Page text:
We’re living in the time of Nick Saban’s worst nightmare.
Just look at Alabama. This is a team that dominated college football with a very traditional — and successful — offense. But Nick Saban’s defenses have struggled with the spread recently. Johnny Manziel and his high-flying Texas A&M Aggies lit up Alabama for an average of 523 yards and 35.5 points in games in 2012 and 2013. Against Auburn and that uptempo Malzahn spread the last two years, Alabama has surrendered 1,023 yards and 78 points.
Alabama went 2-2 in those four games.
Take it a step further and look at Alabama’s two-game losing streak in the postseason where Oklahoma (spread and tempo) and Ohio State (spread) combined to score 87 points and reeled off 966 yards.
Running quarterbacks, spread and tempo have been weaknesses for Saban’s defenses, so he added all three to his offense this year and watched Alabama set all sorts of offensive records and average 484.5 yards per game (most during his Alabama tenure) and 36.9 points a contest.
“Three or four years ago, Nick Saban was talking about how he didn’t really like [uptempo offense], and the disadvantages to it,” Oregon defensive back Juwaan Williams said. “He’s making the evolution himself.”
Saban doesn’t want to evolve, damn it. He wants to accumulate more talent than anybody else and then beat the crap out of you with it. He doesn’t want to win by having to outscore the other guy’s attack.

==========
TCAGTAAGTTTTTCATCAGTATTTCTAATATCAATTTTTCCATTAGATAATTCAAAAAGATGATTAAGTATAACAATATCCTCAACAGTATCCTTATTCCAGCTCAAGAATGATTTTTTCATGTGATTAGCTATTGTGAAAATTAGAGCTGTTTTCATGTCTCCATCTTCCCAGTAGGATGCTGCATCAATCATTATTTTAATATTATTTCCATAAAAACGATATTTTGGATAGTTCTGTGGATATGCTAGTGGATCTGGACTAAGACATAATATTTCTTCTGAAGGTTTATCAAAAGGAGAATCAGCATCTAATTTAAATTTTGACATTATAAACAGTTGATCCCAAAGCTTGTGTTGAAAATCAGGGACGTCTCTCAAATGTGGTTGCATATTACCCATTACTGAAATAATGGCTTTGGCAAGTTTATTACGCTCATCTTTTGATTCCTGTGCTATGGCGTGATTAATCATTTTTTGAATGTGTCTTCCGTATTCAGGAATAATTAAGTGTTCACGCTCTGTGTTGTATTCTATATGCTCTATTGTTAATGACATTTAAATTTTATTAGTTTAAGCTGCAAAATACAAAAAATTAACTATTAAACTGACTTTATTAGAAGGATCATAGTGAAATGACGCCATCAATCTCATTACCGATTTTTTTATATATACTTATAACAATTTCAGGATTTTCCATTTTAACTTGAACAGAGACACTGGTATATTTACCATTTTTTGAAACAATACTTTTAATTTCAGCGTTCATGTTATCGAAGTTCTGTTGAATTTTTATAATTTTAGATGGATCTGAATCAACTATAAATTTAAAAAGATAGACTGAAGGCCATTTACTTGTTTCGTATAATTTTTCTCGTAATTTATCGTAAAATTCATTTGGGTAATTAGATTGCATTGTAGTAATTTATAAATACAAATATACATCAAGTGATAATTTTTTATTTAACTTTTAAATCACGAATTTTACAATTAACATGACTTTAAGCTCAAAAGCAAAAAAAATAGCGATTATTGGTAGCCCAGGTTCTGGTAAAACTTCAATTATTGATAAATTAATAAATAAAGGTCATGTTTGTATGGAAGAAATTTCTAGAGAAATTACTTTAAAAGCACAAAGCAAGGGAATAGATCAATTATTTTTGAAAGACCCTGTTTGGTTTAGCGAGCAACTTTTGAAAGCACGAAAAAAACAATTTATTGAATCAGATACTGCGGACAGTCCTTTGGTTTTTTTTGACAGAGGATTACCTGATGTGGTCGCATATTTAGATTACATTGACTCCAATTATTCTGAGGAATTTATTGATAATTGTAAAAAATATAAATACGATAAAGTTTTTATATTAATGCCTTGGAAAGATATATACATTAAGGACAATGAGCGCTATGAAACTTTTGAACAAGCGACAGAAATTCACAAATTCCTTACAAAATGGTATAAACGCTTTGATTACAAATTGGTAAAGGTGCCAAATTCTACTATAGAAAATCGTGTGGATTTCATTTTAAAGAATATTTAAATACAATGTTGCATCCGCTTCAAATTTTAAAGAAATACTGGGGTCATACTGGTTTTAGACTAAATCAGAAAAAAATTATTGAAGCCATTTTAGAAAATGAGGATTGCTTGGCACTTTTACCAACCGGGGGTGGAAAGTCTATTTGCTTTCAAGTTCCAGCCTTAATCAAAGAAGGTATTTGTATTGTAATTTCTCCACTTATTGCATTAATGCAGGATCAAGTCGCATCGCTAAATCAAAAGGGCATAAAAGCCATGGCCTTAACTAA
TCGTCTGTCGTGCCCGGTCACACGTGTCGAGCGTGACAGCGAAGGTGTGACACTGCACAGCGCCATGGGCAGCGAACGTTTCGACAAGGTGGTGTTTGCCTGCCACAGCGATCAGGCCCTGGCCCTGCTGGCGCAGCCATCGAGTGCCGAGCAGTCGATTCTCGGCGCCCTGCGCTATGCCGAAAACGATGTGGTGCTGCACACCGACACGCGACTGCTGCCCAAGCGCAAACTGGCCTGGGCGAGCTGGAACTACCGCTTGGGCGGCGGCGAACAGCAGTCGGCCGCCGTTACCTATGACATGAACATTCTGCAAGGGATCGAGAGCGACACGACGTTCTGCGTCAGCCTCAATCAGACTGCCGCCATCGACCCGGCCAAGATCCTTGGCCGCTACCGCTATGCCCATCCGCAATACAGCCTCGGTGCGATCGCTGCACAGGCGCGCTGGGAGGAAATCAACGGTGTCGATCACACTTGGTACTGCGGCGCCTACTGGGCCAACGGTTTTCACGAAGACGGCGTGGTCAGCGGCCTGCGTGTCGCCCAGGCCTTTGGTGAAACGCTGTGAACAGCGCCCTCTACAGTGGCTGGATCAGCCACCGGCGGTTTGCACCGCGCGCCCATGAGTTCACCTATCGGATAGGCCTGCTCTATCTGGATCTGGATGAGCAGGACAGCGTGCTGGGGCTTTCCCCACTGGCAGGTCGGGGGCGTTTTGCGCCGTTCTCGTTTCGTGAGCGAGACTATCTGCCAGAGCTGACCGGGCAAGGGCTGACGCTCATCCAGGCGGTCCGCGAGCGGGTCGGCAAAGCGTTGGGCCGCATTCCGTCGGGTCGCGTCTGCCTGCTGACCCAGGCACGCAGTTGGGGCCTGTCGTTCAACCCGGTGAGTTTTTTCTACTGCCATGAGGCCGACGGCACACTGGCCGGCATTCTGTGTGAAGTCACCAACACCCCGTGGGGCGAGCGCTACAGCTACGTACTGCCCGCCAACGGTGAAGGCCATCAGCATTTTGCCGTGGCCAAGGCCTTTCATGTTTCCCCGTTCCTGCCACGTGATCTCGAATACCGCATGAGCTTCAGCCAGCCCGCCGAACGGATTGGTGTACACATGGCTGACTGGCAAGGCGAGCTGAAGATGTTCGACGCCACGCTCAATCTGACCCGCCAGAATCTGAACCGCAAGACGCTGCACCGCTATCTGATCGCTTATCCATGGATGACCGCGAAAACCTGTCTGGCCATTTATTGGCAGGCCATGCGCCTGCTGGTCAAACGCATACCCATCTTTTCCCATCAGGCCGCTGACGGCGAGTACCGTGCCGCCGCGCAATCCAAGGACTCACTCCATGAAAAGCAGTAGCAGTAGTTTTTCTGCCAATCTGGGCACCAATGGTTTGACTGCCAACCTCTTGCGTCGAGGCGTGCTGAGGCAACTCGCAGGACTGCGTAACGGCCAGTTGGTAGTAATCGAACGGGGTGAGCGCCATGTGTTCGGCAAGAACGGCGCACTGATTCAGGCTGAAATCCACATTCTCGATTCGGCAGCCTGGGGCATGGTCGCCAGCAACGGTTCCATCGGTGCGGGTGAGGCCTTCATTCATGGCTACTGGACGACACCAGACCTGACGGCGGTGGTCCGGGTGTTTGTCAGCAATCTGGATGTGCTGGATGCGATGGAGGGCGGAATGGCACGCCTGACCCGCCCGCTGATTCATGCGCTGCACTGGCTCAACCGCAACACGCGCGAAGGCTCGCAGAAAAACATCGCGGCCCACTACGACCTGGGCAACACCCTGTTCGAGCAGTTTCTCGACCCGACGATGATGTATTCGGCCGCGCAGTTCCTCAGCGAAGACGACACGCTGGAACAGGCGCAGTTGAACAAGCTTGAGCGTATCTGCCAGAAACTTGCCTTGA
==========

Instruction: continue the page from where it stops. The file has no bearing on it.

The problem he’s running into is that he doesn’t have a better angle on defending the spread than anybody else. And while losing a game or two isn’t a big deal for most college football programs, it’s brutal for an SEC West team expected to make appearances in the CFP annual routines. That razor-thin margin for error is what’s forcing him to experiment on offense. Which in turn is an admission of sorts that what Alabama’s been doing on defense isn’t working as consistently as it used to.
It’s a problem across the conference, of course. It’s just magnified in Tuscaloosa. And it makes me wonder, if ‘Bama continues to adapt to defending the spread, how Saban defends Georgia’s power running game when his team comes to Athens this season.